*UPDATE* Chokecherry Canyon is out not now in paperback and ebook!

I’m excited to share a big announcement with you. My next book, Chokecherry Canyon, will be released in paperback and ebook on July 18th.

I’d like to tell you about the book’s title and origins.

I grew up in the Four Corners region of New Mexico, where the corners of Arizona, Utah, Colorado, and New Mexico meet on the map. Farmington has always been an oil and gas town, one whose fortunes rise and fall with those of the energy industries. My father was a petroleum geologist, who made his living “mudlogging” at active drilling sites. Owing to the boom or bust nature of the business, when the oil and gas industry imploded in the 1980s, I had a firsthand seat to the financial carnage.

Our house sat on a quiet street on the edge of town. We never had many visitors on Halloween. Kids were out in force, but because of the way our street was designed, you had to take a sharp right at a bend in the road in order to find any houses. If you were unfamiliar with the street and turned onto it at night, it looked as though you were headed straight into the pitch-black emptiness of Chokecherry Canyon. In the daylight, you could stand at that bend in the road and see where a dirt road branched off from the blacktop and descended into the canyon below. At sunset, you would be treated to a gorgeous view of Shiprock in the distance. But at night, all you could see was darkness. Not so inviting to young trick or treaters.

As a kid, I used to hike around that canyon all the time (in daylight of course). I would explore caves and channels worn into the sandstone bluffs. I’d scavenge for scrap wood and metal to use in the construction of clubhouses. Now and then, I’d stumble across some truly bizarre finds, like the discovery of an underground bunker someone had dug amidst a thicket of trees. Under a plywood hatch, concealed beneath a layer of clay and sand, I found a large room outfitted with pillows, blankets, a camp stove, and a grandfather clock. I don’t know who built it, but thinking about it today, I’m amazed I stuck around to explore it as long as I did! To make a long story short, Chokecherry Canyon was a desolate, fascinating, and occasionally frightening place.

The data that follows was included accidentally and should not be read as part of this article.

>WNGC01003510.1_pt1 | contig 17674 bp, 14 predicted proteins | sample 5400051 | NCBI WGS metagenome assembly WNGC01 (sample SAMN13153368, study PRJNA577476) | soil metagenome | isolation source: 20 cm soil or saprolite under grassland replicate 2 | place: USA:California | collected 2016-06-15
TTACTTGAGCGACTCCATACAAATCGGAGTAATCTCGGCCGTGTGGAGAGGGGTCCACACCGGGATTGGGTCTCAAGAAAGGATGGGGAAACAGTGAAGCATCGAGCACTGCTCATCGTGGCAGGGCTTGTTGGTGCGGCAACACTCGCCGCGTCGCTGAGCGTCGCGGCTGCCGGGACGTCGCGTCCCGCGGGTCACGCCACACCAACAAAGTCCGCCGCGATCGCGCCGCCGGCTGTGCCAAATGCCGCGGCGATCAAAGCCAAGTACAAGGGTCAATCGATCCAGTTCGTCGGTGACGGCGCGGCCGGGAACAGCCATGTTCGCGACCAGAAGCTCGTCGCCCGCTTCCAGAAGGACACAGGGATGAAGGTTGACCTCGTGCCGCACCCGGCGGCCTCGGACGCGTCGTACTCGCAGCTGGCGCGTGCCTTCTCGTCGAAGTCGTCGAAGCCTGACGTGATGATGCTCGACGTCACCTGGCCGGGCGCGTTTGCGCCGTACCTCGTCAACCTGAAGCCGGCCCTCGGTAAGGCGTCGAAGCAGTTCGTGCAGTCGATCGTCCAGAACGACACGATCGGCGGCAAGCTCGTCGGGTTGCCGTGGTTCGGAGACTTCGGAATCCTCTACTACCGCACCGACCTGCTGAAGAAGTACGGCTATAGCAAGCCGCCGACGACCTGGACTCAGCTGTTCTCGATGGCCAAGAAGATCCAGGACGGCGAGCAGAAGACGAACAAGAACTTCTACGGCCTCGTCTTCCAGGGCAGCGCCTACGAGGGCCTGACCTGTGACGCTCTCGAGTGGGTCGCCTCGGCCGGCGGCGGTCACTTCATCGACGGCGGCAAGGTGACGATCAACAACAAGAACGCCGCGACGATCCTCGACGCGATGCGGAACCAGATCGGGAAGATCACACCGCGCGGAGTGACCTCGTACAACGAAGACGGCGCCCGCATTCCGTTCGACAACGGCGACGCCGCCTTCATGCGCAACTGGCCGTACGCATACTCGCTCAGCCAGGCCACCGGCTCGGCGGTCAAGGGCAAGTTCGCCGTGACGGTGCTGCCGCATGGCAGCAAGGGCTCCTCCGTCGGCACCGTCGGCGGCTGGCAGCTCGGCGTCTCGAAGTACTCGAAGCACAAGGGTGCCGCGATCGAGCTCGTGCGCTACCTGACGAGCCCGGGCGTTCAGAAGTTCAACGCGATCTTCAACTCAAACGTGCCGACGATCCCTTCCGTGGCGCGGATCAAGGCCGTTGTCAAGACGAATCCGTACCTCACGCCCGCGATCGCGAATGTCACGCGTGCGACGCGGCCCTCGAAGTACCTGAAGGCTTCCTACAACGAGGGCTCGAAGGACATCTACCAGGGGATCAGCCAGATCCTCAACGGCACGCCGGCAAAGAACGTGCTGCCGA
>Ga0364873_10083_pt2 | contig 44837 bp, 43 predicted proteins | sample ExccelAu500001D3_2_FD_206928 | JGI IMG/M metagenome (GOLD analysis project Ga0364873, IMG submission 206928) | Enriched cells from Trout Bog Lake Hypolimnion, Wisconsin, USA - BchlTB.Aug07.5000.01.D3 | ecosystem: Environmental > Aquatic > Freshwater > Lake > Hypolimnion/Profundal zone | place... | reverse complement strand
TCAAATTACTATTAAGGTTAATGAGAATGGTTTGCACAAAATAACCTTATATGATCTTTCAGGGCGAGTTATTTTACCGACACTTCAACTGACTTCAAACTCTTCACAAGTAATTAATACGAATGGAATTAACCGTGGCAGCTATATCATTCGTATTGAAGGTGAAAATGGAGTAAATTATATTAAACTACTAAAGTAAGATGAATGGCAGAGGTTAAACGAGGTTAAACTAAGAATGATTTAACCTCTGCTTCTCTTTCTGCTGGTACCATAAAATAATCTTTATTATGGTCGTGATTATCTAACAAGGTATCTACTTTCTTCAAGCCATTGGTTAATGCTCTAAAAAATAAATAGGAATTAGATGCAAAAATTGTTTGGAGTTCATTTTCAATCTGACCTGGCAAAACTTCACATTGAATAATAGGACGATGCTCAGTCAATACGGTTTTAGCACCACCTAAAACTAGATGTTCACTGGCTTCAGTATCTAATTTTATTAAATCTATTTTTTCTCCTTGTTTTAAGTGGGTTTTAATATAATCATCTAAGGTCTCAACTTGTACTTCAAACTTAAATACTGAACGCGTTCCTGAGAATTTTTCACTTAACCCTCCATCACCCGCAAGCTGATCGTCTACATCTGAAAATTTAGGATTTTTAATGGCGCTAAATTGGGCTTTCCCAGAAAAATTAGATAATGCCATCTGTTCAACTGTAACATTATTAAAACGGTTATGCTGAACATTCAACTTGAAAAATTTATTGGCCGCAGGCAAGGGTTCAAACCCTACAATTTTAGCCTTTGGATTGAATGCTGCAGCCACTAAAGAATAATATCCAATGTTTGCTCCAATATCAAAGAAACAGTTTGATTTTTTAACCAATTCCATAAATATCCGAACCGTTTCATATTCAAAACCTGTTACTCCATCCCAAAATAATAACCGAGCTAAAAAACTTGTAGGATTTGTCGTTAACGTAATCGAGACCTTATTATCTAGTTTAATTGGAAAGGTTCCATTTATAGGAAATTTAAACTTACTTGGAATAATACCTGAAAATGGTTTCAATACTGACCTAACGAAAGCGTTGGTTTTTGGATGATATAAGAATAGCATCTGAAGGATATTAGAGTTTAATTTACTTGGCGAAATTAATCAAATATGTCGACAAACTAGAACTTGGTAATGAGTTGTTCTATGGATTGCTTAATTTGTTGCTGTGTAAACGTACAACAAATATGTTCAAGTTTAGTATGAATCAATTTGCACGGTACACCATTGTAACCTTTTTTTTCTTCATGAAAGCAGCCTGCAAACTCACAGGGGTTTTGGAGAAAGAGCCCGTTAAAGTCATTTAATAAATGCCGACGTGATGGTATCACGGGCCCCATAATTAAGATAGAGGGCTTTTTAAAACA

When I started cooking up an idea for a Chinatown-style mystery set in the Southwest, Farmington seemed like the natural backdrop for a tale of unscrupulous politicians and businessmen exploiting the hopes and dreams of a struggling city. I was aiming to write a fast, fun, atmospheric little mystery. After years of work, Chokecherry Canyon is the result. I hope you enjoy it! Here’s the description from the back of the book:

When a disgraced businessman is nearly decapitated in a seedy restaurant, the blood trail leads reporter Luke Murphy to a series of dark secrets, concealed for decades in the New Mexico desert.

Luke Murphy returned to Farmington, New Mexico to care for his ailing father, but a year later, his old man is dead, and Luke has stuck around. Working for the local newspaper, he’s quickly learning that reporting the news in his old hometown often means reading between the lines of what people are willing to share with him on the record and off. But there’s nothing like a murder to get people talking…

While covering a crime scene on the outskirts of town, Luke unwittingly stumbles onto a story forty years in the making. Whispered secrets suggest a cover-up spearheaded by the town’s former mayor, a conspiracy involving a hometown hero, and a growing scandal known to just a handful of people – including Luke’s late father. The farther Luke drills down, the harder the town’s power-players fight to conceal the truth. It’s a story as old as print, a tale of politics, greed, and murder, simmering under the hot sun in the American Southwest.

Thank you again for your support. I’ll be in touch next month to let you know when the book hits shelves!

Mike Attebery

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